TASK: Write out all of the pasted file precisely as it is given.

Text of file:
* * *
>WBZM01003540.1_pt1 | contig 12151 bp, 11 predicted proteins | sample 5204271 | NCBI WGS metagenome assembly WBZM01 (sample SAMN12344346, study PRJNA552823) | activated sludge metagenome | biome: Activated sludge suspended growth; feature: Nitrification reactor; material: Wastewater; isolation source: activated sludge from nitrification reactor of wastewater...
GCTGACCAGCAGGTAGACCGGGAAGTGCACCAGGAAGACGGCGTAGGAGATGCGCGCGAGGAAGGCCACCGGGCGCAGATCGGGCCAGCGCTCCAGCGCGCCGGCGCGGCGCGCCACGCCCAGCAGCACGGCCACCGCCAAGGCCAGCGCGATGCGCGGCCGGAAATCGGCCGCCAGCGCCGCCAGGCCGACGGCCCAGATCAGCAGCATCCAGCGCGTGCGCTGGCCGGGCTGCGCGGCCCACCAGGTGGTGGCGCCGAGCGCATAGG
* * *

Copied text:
>WBZM01003540.1_pt1 | contig 12151 bp, 11 predicted proteins | sample 5204271 | NCBI WGS metagenome assembly WBZM01 (sample SAMN12344346, study PRJNA552823) | activated sludge metagenome | biome: Activated sludge suspended growth; feature: Nitrification reactor; material: Wastewater; isolation source: activated sludge from nitrification reactor of wastewater...
GCTGACCAGCAGGTAGACCGGGAAGTGCACCAGGAAGACGGCGTAGGAGATGCGCGCGAGGAAGGCCACCGGGCGCAGATCGGGCCAGCGCTCCAGCGCGCCGGCGCGGCGCGCCACGCCCAGCAGCACGGCCACCGCCAAGGCCAGCGCGATGCGCGGCCGGAAATCGGCCGCCAGCGCCGCCAGGCCGACGGCCCAGATCAGCAGCATCCAGCGCGTGCGCTGGCCGGGCTGCGCGGCCCACCAGGTGGTGGCGCCGAGCGCATAGG